closed as off-topic by larsmans, abelenky, H2CO3, Claptrap, Tushar Gupta Sep 19 '13 at 16:48

This question appears to be off-topic. The users who voted to close gave this specific reason:

  • "Questions concerning problems with code you've written must describe the specific problem — and include valid code to reproduce it — in the question itself. See SSCCE.org for guidance." – larsmans, abelenky, Community, Claptrap, Tushar Gupta
If this question can be reworded to fit the rules in the help center, please edit the question.

1  
"I am having a problem with my pointers by trying to send my struct into functions." That is not much of a problem description. Are you getting a compile time error? A run-time crash? Unexpected output (for what input?)? "Questions concerning problems with code you've written must describe the specific problem." –  abelenky Sep 19 '13 at 14:26
    
It is not even compiling. I well comment my errors –  kick save Sep 19 '13 at 14:29
    
line 54: ppassing arg 1 of 'numOfSkips' from incompatible pointer type line 54: assignment from incompatible pointer type in functions NumOfSkips line 75: invalid use of undefined type 'struct passwordT' 75: dereferencing pointer to incomplete type 76: invalid use of undefined type 'struct passwordT' 76: dereferencing pointer to incomplete type 80: invalid use of undefined type 'struct passwordT' 80: dereferencing pointer to incomplete type 81: invalid use of undefined type 'struct passwordT' 81: dereferencing pointer to incomplete type –  kick save Sep 19 '13 at 14:34
1  
I'd do it but counting to 54 myself? Nah... Seriously, put comments in the code where problem occurs. Also it's a question to debug your code line by line. Seems you expected your code to be perfect the way you wrote it, but it didn't. So just put all the code with all the warning without even trying to debug it yourself. I'm strongly against that kind of behaviour. –  zubergu Sep 19 '13 at 14:39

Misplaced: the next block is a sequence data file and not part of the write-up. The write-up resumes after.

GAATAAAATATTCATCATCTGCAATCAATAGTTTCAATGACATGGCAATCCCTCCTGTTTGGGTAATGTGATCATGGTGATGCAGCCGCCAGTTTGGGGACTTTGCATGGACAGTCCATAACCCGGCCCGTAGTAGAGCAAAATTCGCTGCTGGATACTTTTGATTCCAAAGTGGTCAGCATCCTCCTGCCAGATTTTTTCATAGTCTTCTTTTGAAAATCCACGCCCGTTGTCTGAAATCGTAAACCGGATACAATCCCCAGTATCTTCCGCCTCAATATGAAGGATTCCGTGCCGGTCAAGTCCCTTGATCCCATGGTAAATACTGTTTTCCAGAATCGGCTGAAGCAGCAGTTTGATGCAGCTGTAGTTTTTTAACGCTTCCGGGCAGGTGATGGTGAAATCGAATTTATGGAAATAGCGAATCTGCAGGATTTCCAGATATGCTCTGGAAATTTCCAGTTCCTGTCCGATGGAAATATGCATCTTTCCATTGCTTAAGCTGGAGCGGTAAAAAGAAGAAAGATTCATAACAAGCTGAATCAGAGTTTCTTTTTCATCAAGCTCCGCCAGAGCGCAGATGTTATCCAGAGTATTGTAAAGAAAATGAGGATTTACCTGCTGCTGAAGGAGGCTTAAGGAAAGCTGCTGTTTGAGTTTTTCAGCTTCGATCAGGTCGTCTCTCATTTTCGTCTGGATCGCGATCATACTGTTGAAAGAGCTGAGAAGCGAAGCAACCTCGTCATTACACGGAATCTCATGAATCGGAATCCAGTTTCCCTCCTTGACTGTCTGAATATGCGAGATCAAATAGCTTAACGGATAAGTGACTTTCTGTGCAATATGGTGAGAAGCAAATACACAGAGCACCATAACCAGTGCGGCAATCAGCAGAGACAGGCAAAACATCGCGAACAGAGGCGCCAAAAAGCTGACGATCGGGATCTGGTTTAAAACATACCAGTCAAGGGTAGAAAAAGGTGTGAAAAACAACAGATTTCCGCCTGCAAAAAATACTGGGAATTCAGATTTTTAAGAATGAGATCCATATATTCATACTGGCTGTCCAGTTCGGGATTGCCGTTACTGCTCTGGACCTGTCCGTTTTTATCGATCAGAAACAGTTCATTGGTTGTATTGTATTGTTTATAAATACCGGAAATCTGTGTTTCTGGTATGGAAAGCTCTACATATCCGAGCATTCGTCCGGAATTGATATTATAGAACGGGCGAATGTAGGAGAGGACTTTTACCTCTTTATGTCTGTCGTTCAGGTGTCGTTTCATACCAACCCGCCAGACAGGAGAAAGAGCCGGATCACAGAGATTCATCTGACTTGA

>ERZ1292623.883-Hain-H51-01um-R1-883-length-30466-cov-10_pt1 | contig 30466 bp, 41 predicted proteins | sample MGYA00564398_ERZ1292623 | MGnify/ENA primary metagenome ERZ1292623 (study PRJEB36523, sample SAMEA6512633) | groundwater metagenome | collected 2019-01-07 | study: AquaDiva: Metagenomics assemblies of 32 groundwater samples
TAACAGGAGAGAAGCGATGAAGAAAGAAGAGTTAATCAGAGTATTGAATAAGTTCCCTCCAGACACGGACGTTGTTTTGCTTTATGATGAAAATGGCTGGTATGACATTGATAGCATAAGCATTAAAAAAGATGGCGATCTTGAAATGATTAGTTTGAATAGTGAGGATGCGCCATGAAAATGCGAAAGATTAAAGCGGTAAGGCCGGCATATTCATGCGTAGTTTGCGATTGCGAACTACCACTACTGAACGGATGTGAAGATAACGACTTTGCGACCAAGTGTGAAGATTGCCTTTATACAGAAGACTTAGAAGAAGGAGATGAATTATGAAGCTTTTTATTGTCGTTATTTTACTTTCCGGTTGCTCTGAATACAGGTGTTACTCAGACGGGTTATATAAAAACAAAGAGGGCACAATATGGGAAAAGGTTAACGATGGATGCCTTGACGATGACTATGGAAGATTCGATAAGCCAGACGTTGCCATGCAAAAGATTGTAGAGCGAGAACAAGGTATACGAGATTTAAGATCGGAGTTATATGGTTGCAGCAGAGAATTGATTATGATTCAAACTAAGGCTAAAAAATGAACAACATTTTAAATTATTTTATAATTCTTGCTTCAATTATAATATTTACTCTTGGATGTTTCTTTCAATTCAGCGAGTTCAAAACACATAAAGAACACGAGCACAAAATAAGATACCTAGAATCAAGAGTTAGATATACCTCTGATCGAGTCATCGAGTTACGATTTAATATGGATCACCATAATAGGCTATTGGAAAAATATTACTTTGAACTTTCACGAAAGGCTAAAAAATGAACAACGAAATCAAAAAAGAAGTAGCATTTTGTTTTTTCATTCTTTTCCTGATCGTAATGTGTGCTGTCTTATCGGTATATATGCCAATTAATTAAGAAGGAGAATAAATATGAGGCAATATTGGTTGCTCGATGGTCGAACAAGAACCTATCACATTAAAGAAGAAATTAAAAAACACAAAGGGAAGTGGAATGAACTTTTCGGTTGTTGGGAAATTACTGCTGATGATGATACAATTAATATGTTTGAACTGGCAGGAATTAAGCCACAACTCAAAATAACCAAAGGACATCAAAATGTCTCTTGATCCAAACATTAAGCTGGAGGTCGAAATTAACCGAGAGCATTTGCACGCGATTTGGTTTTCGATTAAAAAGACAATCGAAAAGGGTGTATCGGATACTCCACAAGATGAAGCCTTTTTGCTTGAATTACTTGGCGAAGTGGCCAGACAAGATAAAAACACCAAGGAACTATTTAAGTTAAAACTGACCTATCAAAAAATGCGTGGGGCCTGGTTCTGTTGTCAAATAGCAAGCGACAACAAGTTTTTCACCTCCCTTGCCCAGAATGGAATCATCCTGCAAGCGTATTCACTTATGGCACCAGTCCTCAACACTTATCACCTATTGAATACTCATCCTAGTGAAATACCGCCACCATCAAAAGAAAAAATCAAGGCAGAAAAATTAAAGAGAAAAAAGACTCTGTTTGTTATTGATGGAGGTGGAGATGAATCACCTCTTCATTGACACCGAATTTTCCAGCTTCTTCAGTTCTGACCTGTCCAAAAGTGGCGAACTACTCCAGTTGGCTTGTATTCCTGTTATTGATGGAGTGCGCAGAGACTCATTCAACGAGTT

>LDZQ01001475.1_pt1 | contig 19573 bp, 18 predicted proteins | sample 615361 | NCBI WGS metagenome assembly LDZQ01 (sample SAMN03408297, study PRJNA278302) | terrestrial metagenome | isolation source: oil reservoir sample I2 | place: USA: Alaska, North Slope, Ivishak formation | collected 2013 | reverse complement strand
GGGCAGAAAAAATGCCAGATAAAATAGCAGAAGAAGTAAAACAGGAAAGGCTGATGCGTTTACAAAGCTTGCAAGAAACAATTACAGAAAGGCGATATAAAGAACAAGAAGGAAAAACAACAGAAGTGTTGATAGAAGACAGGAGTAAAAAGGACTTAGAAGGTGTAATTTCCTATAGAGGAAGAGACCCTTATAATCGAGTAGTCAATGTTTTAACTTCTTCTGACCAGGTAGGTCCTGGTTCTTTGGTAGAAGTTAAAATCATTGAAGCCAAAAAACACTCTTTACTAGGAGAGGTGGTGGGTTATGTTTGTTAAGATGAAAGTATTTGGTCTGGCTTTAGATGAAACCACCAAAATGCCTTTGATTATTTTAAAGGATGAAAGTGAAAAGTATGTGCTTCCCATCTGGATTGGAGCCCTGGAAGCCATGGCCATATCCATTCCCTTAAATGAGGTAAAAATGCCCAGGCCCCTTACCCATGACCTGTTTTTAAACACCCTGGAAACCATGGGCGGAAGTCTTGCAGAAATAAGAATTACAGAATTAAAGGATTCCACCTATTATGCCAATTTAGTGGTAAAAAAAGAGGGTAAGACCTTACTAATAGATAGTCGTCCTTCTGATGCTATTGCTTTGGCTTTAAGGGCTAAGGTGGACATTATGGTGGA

The problems just lie with my structs and functions. All my errors are with passing my struct into my functions –  kick save Sep 19 '13 at 15:04

1 Answer 1

You mix-and-match your use of passwordT.

Sometimes, you refer to it as struct passwordT, and sometimes you refer to it as a typedef.

I recommend pick-one-and-stick-with-it.

Your newest error message indicates that you don't have a C-99 compiler.
(gee it really would've helped if you mentioned which compiler you were using when I first raised the issue...)

Instead, try this (older-style) declaration:

typedef struct 
{
    char letters[MAX];
    int charCount;
    int possibleSkips;
    int solutionArray;
} passwordT;

passwordT* numOfSkips(passwordT *T, int *total, int m);

In this section of code, you treat total in different ways:

passwordT* numOfSkips(passwordT *T, int *total, int m){
[...]
total = skippers[i].charCount;
}

total is declared as a pointer-to-int, but you are treating it like it is an int.

Do you understand the difference between pointers and the types they point to?
What type do you mean for total to be?

I recommend prefixing variable names (especially pointers) to help you keep track of their types.
(Now the name helps you remember its a pointer)

passwordT* numOfSkips(passwordT *T, int *ptr_total, int m){
[...]
*ptr_total = skippers[i].charCount;
}
share|improve this answer
    
I just want the contents of the struct to be accesed in the function and keep the values once I am done with that function –  kick save Sep 19 '13 at 15:02
    
And that m was supposed to be a c. I fixed it –  kick save Sep 19 '13 at 15:05
    
Now it is updated. –  kick save Sep 19 '13 at 15:32

Not the answer you're looking for? Browse other questions tagged or ask your own question.